Mid-South cotton producers have the opportunity to get up to speed on the farm bill, its conservation title, as well as picking up a wealth of management tips during the 2003 Beltwide Cotton Conferences, Jan. 6 -10, at the Gaylord Opryland Resort and Convention Center, Nashville.

On Tuesday morning, Jan. 7, a blue-ribbon group of speakers will discuss the issues that could very well decide your future, beginning with Kenneth Hood, Gunnison, Miss., cotton producer/ginner and chairman of the National Cotton Council. Hood will discuss how the U.S. cotton industry will address ever-evolving issues critical to the success of cotton production in the United States.

Has the conservation title got your head spinning a bit? You can hear what’s in it for your farm directly from Bruce Knight, chief of USDA’s Natural Resources Conservation Service, also on Tuesday morning, Jan. 7.

These are trying times for cotton producers, a time that pushes a few growers to new levels of innovation and ingenuity. Hear what top growers are doing to cut costs, raise yields and become more profitable at the innovative grower panel, at 10:30 a.m., Wednesday, Jan. 8.

While cotton prices are still low, they’re far above last year’s levels due to improved world fundamentals. You can find out how much higher they’re headed, if indeed they are, during an update on the cotton market provided by Memphis cotton merchant William B. Dunavant, at 11:30 a.m. Wednesday, Jan. 8.

Oh, and what about that weed that keeps popping up on your farm? University of Tennessee weed scientist Bob Hayes will be on hand Tuesday morning for a discussion on new trends and practices in pest management. Daniel Reynolds, professor of plant and soil science at Mississippi State University will add his insights on managing weeds with chemicals and genetically engineered traits.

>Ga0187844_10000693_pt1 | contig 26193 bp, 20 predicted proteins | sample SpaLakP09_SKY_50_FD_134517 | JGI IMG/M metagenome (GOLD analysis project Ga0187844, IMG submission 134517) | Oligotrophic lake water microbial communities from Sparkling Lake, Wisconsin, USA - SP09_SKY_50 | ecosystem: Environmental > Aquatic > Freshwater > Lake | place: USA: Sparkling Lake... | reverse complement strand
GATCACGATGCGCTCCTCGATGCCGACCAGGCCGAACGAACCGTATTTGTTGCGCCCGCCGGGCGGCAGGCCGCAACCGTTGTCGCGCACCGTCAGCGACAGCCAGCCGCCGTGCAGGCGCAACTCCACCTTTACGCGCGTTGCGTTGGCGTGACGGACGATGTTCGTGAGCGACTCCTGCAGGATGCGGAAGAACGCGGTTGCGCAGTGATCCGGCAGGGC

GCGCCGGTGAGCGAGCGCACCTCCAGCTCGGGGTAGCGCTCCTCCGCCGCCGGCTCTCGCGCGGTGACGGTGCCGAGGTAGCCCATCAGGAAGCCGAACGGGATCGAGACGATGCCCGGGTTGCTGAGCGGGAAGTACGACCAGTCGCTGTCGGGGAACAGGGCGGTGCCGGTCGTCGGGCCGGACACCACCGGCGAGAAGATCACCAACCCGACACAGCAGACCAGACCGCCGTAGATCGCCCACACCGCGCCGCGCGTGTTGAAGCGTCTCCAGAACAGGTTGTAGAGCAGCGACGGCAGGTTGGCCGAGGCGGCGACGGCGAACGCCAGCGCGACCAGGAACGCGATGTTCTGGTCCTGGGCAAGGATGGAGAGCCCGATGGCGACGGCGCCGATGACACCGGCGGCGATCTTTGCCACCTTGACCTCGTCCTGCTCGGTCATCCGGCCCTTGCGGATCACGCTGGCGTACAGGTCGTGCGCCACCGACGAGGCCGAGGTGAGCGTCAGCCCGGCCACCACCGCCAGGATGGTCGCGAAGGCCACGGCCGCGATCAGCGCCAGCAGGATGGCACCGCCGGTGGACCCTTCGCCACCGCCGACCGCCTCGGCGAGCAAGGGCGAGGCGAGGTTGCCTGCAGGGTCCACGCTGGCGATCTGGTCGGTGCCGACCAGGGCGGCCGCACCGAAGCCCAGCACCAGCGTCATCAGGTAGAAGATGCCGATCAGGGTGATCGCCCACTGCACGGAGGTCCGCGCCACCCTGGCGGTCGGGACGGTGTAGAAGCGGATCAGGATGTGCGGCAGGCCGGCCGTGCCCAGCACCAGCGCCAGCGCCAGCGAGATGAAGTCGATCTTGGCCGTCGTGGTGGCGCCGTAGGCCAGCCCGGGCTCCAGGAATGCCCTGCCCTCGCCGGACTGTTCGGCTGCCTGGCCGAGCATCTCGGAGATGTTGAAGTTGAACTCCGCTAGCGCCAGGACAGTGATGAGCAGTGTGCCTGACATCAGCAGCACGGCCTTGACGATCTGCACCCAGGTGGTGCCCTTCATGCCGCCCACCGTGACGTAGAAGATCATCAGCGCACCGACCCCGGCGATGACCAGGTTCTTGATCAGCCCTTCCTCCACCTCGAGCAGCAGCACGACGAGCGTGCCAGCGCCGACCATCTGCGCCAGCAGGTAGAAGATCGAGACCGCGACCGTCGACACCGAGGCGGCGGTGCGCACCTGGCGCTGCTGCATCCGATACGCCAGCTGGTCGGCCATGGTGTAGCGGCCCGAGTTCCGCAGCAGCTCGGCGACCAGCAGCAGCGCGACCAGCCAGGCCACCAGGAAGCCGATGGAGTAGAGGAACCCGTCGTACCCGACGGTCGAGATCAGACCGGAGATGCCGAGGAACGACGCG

What about that new pest that’s suddenly become a major problem? LSU AgCenter Extension entomologist Ralph Bagwell will discuss how to manage today’s cotton pests with a combination of chemicals and traits.

Cotton producers can take home management tips gleaned from a symposium on the efficient management of nitrogen in cotton, a workshop on seedling disease and a cotton pest management update.

You can browse the National Cotton Council’s Website: www.cotton.org/beltwide for the latest information on the conferences. On-site registration is $150 for National Cotton Council and Cotton Foundation members, $75 for students with a valid I.D. and $300 for non-members.

Conference registration will be located in the Gaylord Opryland Resort and Convention Center beginning at 1 p.m. Monday, Jan. 6, through noon, Friday, Jan. 10.

e-mail: erobinson@primediabusiness.com